Surrogate Ancestors to Remains of Slaves

Aug 7, 2015

It’s been more than 20 years since construction workers at Virginia Commonwealth University unearthed the remains of about fifty people in an old well near the Medical College of Virginia.  Historians believe they were the bones of former slaves, whose bodies were stolen from local cemeteries for dissection by medical students. 

When Michael  Rao became president of Virginia Commonwealth in 2009, he recognized that the school’s failure to deal publicly with the remains of former slaves had upset African-American residents of Richmond – people like Anna Edwards and Janet Queen Nzinga Taylor.

"These residents of Richmond were stolen from their graves, their places of rest, and worked upon and then thrown away.”

"This is not just about bones found in a well.  This is so much bigger than that.  It’s about dignity and respect.”

Even now, VCU historian Ryan Smith says some African-Americans distrust the medical college, in part because stories have been passed down from one generation to the next – stories that cannot be confirmed.

"As a historian, I tend to favor the documents, and the actual physical artifacts a little bit more, but I heard a good bit about what people still remembered or were told about the 19th century  and things that happened around MCV – and specifically people being  snatched off the streets and killed to being brought in to be used as cadavers, and I wasn’t sure whether those were all kind of folklore that died out, but it was obviously still on people’s minds today in a way that I hadn’t anticipated.”  

And studies of remains found in the well suggest that, at the very least, dead slaves became laboratory subjects.  Quincy Byrdsong is Associate  Vice President for Health Sciences at VCU.

"There’s actually physical evidence on the remains that shows expert scalping  techniques but also novice dissection techniques, which gives us an indication that they were used in medical education.”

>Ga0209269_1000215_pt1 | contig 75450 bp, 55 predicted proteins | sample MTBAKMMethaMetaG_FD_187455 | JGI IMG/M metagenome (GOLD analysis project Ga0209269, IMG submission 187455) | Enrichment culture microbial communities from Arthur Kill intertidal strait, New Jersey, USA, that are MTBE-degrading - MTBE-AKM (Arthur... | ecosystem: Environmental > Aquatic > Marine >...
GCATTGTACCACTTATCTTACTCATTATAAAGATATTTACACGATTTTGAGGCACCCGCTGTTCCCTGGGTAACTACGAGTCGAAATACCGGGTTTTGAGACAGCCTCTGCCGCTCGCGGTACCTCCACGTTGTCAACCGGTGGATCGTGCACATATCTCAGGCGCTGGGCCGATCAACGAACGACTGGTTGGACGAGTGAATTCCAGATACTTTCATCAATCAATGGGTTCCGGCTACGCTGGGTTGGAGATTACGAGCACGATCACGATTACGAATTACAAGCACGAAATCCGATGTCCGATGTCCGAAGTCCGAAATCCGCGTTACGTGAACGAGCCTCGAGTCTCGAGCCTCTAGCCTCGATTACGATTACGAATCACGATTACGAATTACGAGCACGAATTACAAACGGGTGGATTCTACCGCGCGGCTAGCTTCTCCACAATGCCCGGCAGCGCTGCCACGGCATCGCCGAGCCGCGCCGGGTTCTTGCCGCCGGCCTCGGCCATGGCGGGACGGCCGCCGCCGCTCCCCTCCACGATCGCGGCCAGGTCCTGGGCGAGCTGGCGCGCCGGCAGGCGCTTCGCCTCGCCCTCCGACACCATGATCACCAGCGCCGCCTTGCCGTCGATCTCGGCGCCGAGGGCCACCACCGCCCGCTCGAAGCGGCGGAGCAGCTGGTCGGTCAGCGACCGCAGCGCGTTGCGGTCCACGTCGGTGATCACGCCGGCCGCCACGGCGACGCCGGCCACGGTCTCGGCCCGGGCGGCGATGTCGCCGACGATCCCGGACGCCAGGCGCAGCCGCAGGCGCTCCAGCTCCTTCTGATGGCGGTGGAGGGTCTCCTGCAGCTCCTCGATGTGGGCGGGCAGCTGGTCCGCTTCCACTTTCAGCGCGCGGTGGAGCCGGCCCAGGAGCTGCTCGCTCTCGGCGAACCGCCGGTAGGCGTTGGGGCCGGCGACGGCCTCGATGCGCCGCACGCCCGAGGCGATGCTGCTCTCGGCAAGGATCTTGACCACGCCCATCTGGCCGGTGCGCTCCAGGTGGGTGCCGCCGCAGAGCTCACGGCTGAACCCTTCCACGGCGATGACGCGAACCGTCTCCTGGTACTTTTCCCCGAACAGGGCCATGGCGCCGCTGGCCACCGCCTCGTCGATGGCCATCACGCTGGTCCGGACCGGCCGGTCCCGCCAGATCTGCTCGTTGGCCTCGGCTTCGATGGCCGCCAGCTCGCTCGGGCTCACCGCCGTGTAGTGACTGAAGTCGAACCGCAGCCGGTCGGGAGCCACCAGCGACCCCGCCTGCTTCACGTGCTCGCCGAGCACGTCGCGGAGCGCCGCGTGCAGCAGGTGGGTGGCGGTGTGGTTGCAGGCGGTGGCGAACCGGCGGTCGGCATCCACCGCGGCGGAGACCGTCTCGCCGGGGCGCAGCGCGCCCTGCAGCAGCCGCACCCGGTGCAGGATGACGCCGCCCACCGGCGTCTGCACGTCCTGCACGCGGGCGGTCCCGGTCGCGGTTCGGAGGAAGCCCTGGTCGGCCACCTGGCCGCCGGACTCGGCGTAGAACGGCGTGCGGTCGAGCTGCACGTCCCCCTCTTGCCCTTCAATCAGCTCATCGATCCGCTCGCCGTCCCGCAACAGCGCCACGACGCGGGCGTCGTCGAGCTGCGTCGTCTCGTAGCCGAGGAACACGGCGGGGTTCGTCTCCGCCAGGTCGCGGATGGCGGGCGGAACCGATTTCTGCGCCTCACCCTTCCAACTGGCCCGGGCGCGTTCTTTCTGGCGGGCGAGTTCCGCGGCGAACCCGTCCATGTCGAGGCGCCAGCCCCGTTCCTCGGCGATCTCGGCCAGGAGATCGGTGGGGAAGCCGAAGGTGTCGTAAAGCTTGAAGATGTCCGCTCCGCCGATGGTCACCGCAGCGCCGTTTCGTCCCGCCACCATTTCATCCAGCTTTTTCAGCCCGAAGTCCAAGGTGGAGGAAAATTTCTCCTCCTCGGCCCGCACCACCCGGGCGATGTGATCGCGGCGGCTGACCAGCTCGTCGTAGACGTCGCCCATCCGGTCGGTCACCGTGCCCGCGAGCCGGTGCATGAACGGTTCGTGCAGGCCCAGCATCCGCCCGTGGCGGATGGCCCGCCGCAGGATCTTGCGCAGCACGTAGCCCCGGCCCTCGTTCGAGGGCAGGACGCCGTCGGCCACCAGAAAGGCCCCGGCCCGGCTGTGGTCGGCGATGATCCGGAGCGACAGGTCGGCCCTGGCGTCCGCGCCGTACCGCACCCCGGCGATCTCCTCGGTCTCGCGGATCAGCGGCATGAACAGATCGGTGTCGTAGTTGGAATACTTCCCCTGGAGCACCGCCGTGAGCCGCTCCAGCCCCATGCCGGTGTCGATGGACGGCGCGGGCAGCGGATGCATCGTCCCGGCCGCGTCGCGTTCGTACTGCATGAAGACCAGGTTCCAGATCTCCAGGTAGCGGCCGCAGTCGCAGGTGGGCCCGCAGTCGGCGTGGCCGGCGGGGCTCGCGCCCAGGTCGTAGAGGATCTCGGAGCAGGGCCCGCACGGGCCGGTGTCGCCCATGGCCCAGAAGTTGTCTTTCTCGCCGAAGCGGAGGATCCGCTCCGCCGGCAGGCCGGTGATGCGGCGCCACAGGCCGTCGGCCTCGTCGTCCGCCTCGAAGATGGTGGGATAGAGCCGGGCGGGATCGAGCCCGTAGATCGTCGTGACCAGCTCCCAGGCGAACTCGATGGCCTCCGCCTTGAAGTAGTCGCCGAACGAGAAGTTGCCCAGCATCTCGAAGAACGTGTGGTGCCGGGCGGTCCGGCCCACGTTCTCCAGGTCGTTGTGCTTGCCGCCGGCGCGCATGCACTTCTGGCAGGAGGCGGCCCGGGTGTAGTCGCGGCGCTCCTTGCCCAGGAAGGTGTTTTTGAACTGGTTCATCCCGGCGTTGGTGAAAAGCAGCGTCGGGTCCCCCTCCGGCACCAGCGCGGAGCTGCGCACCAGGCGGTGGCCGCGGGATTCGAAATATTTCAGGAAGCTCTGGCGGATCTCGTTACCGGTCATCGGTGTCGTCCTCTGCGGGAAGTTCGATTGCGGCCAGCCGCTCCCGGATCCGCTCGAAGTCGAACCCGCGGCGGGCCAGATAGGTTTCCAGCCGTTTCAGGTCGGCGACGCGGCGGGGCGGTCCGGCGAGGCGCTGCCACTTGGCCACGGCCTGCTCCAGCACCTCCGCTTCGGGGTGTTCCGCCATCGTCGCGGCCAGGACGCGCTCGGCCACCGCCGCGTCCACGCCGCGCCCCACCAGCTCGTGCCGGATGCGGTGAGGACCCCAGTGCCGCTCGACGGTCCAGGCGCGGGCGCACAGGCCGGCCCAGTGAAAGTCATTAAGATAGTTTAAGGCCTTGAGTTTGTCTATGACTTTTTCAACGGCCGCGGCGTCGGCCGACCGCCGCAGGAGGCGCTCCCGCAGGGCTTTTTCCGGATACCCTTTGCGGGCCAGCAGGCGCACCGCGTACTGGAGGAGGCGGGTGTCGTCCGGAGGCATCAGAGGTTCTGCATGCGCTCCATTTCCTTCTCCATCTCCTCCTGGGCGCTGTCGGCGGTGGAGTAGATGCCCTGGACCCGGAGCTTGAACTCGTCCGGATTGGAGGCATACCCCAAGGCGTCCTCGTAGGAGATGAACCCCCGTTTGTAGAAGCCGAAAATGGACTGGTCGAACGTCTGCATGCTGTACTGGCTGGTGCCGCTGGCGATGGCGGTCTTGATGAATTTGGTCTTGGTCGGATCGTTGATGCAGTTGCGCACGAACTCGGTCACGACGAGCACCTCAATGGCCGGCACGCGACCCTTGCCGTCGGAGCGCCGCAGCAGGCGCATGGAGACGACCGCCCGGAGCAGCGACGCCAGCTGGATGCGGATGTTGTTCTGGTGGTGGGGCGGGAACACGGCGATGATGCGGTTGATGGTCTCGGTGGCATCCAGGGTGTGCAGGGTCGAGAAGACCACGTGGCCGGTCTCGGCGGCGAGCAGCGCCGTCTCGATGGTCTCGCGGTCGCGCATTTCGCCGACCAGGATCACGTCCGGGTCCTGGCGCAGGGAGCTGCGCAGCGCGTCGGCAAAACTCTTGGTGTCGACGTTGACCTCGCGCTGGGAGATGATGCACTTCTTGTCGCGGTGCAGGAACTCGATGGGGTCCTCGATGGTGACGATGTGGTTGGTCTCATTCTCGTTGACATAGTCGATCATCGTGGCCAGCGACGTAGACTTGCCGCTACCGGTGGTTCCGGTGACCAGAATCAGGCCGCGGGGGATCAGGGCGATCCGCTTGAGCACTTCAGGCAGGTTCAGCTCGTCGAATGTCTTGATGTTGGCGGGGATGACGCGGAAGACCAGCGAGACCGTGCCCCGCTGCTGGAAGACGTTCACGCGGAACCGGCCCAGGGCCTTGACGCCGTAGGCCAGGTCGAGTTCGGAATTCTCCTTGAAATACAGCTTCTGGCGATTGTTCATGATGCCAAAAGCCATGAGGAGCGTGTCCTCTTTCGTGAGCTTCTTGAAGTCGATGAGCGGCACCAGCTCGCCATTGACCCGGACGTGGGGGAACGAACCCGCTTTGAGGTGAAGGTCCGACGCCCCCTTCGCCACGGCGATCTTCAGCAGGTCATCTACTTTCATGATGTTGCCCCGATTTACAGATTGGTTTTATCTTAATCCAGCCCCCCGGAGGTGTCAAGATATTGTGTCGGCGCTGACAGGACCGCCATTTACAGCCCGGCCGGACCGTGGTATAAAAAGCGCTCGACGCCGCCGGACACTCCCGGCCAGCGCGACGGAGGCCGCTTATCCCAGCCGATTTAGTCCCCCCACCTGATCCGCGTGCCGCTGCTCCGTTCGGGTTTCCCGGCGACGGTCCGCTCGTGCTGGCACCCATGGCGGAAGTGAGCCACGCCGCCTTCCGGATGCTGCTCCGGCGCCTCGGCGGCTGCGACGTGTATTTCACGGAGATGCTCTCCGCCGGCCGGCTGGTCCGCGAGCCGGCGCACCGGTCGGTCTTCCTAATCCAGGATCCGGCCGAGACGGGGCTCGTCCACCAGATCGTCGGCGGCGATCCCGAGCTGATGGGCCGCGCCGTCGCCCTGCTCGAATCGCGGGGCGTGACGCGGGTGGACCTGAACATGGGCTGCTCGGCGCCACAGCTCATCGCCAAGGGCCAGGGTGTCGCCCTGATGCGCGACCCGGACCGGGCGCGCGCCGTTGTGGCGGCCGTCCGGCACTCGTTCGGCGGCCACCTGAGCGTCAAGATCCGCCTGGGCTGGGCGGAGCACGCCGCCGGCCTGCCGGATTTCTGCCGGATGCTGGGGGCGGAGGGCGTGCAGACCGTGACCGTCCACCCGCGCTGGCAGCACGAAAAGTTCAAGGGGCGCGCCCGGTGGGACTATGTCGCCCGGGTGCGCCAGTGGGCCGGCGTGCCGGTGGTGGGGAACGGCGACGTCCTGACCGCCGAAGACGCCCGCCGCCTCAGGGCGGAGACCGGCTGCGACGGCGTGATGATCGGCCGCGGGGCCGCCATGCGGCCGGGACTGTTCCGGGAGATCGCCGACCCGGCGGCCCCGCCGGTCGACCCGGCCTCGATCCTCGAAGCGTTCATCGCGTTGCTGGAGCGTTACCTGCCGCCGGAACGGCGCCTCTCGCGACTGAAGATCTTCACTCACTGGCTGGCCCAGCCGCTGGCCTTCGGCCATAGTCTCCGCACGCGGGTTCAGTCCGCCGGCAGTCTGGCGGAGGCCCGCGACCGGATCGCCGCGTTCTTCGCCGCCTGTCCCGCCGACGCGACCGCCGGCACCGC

And, he says, other items found in the well suggest it was used as a place to dump trash.

"There were medical instruments found there, clothing, shoes, so it appeared that the well was used as a a waste repository.”

Faced with the evidence, University President Rao convened a series of public meetings to explore what should be done to make amends for what happened about 200 years ago.  Don Edwards is CEO of Justice and Sustainability Associates – the company hired to organize community discussions.

"There’s  really a need to construct an agreement about what gets done, and it should be informed by as many different voices and views and possible.  At the very minimum, it helps Richmond  to move beyond the past.”

More than a hundred volunteers came together on a Saturday morning at Martin Luther King Middle School to brainstorm.  They came up with names of people who might serve as surrogate ancestors of those who were found in the well – people who could plan a ceremony, educational activities and a permanent memorial. 

1896 newspaper illustration of Chris Baker with a funeral director in the Medical College of Virginia anatomical theater (via Library of Virginia)